English has never been the single, unifying language of the United States. Since the earliest days, the colonial days preceeding the republic, English has been the predominate language but never the sole language. The country has survived, even flourished, as a polyglot society.
The English-Only Movement
is not some new phenomenon. Benjamin Franklin campaigned against speaking German in Pennsylvania in 1753. There were attempts to outlaw French in Louisana in the early 19th century. In 1851, my state of California required all landowners to prove title in English-only courts. This resulted in most Mexican landowners losing their property. In 1879 California passed a law requiring all official business be conducted in English. Shortly after capturing Puerto Rico from the Spanish in 1898, the use of Spanish was banned in Puerto Rican schools. There were many attempts to eliminate Native American languages in the 19th and 20th centuries in what has been called linguistic genocide. The reasons given then are the same as those given now. Assimilation, the noblesse oblige canard that "it's for their own good." The real reason is simple fear of another people, another culture.
Louisana - Cajun French is the most famous of the indigenous European dialects in the United States. Reviled by English speaking Protestants, the Catholic French Acadians have preserved their language for over 200 years. Once considered the mark of a Bayou hick, the younger generation is preserving the language out of cultural pride. Louisana is officially a bilingual state, English and French.
Pennsylvania - A variant of German, Pennsylvania-Dutch has been spoken in the United States for 300 years. There are over 200,000 speakers. The number is shrinking as the younger generation is not bothering to learn the dialect. Until the 1950's Pennsylvania was officially bilingual.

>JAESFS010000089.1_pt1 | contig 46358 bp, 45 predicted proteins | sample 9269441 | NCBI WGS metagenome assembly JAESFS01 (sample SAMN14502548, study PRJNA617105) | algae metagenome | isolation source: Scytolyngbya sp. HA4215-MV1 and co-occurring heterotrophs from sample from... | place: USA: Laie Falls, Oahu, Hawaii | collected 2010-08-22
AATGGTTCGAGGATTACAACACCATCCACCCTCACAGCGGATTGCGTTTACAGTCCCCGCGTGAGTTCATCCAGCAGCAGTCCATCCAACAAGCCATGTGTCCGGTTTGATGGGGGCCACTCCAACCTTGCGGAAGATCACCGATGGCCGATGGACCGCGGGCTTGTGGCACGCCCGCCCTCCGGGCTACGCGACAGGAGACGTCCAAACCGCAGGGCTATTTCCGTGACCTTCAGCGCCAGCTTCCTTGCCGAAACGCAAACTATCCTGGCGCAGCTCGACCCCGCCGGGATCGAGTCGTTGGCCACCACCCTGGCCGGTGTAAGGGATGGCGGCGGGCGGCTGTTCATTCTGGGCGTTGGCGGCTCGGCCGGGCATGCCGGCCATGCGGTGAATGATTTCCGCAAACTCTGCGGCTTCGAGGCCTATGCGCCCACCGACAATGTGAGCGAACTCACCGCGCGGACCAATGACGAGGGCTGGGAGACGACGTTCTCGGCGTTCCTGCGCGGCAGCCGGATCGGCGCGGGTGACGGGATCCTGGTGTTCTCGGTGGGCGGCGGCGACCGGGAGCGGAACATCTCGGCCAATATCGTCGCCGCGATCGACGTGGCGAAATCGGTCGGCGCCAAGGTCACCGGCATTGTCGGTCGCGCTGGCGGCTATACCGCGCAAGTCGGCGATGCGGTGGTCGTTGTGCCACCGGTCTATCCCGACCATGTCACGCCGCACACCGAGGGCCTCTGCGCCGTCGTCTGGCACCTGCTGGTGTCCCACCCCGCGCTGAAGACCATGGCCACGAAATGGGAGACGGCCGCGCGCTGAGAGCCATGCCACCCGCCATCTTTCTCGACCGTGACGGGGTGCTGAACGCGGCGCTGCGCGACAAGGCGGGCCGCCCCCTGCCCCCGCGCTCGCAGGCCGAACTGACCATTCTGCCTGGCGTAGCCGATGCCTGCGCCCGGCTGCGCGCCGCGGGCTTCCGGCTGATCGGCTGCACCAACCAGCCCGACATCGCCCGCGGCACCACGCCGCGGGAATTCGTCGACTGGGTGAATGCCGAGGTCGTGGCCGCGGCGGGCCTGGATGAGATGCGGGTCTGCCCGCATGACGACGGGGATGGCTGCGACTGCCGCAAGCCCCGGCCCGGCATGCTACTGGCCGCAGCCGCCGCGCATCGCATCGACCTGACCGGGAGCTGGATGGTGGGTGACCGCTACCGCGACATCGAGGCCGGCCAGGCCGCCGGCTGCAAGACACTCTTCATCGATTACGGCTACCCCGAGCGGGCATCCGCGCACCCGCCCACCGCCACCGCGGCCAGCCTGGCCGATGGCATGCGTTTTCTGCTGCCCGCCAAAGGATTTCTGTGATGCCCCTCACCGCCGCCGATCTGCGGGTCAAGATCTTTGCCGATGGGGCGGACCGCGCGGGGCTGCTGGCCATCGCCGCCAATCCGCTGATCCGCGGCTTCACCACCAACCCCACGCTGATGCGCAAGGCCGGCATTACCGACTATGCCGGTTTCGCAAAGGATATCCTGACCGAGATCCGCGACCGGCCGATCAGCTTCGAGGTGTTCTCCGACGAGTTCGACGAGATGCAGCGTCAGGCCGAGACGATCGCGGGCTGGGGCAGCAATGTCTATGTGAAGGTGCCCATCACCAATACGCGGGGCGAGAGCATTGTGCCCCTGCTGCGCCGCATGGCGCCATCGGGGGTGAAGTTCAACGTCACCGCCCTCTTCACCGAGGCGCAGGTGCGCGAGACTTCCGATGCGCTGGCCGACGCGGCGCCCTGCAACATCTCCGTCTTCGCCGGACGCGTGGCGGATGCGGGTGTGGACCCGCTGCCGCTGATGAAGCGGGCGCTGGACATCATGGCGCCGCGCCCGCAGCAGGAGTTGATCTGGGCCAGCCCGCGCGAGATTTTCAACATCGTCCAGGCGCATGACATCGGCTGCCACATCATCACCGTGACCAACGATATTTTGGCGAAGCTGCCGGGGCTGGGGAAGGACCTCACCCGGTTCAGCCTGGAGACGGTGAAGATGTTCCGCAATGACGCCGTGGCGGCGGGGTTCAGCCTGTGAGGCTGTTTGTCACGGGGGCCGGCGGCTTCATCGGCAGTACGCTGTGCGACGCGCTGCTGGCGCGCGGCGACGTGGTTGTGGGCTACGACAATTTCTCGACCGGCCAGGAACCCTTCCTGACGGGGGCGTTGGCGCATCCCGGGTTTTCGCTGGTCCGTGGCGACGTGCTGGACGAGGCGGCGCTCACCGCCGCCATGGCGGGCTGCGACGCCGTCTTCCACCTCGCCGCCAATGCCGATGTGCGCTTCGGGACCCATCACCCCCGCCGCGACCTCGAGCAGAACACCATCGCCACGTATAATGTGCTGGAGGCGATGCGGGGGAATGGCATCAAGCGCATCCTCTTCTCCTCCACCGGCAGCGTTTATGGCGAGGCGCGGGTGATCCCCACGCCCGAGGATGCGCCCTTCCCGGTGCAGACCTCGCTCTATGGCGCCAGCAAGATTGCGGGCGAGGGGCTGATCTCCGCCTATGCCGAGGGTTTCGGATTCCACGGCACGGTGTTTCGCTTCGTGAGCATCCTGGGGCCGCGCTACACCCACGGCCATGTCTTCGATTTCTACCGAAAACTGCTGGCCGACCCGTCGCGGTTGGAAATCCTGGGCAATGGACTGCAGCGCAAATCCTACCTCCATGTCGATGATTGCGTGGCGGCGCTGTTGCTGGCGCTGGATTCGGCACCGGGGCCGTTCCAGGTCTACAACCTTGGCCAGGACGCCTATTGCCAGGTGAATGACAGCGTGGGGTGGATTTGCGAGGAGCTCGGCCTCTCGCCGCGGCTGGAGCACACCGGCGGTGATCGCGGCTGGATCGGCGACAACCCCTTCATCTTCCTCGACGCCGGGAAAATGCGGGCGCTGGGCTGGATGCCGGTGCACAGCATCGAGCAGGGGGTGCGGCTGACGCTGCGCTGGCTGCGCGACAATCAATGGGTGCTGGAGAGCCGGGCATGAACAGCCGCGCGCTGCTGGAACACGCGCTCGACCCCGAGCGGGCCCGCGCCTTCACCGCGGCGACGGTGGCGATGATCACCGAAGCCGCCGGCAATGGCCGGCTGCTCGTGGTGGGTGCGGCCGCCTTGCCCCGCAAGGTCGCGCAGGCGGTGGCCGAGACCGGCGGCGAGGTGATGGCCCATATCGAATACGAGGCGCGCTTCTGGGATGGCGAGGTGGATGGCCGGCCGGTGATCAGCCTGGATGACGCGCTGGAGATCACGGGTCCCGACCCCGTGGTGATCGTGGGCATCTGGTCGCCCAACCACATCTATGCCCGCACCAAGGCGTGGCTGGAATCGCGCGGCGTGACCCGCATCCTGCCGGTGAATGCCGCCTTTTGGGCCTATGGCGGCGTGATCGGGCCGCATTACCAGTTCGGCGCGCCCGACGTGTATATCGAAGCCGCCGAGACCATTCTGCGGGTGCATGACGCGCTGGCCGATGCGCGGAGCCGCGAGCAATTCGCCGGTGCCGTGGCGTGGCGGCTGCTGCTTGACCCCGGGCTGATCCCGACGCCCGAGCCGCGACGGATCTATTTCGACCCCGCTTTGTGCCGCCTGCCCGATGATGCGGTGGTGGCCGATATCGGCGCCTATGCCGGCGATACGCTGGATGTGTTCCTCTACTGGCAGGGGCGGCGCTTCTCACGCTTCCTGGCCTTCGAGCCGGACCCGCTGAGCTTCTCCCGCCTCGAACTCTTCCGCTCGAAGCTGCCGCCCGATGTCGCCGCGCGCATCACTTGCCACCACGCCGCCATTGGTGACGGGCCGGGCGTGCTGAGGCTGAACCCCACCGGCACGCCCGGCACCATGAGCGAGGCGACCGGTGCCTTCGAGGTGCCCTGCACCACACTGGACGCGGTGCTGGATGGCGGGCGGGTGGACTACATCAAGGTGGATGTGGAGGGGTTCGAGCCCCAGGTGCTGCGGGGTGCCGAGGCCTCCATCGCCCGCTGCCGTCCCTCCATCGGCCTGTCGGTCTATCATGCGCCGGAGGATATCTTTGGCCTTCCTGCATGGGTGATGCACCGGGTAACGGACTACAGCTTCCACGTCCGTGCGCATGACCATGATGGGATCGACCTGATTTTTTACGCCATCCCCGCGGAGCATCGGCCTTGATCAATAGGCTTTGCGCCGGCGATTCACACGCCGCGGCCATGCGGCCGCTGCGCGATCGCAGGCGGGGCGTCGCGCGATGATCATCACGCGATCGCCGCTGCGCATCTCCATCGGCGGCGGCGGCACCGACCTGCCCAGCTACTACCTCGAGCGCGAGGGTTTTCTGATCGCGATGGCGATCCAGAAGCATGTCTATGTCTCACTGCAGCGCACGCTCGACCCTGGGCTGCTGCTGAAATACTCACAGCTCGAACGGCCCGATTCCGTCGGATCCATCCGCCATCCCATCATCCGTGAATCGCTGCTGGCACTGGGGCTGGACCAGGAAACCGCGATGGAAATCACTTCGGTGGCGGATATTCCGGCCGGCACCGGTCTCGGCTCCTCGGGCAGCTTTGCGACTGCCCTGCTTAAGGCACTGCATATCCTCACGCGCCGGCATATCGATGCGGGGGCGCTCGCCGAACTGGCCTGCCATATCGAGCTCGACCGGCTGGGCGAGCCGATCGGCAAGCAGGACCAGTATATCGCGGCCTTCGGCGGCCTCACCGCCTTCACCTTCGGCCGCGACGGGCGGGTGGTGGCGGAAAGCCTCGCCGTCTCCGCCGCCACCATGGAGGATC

First Peoples Languages
There are many Native American languages still spoken in the United States. Navaho is the most widely spoken. Navaho should be a revered language to patriotic Americans as it was used by the Code-Talkers as an umbreakable code during World War II. Dakota-Lakota Sioux and Yup'ik (eskimo) are two other large populations that have maintained their native tongue. There are 28 Native American language families and an additional 25 language isolates indigenous to the United States.
These variants are so different from standard English that people unfamiliar with the dialects have difficulties understanding them.
Hawaii - Hawaiian English is the standard version of English used in Hawaii. This is English which preserves the Hawaiian pronounciation of Hawaiian words. Hawaiian Pidgin is commonly spoken on the islands. The Hawaiian language is preserved intact by the 250 people living on the island of Niʻihau.
Black English is derided by some as uneducated slang but experts agree it is a creole language blend of English and African dialects dating to before the Civil War.
Chicano English and Spanglish is neither Spanish or English but a blend of the two. This dialect is still evolving, the Texas version, Tejano, is different from the Los Angeles version.
There are several regional dialects. The New York dialect is famous. Personally, I find a deep southern dialect almost unintelligible.
Spanish (28 million) is the most common immigrant language. Chinese, Vietnamese, Polish, Yiddish, my father's Finnish, my mother's German and countless other languages have all contributed to the tapestry of the country.
I believe everyone in this country should learn English (surprise). It is the language of commerce in the United States and it is common sense to learn the language. Besides, English is a really neat language; it is, after all, the language of Shakespeare. But that is the only reason. The United States of America is a unique blending of cultures from around the globe. Like forging an alloy, this blending makes us stronger. Trying to impose some single, unitary language and culture is insane, impossible, and can only divide us.
My thanks, perversely to All Things Beautiful for getting me angry enough to do proper research. Literacy Loop has some interesting observations.
tag: english only, immigration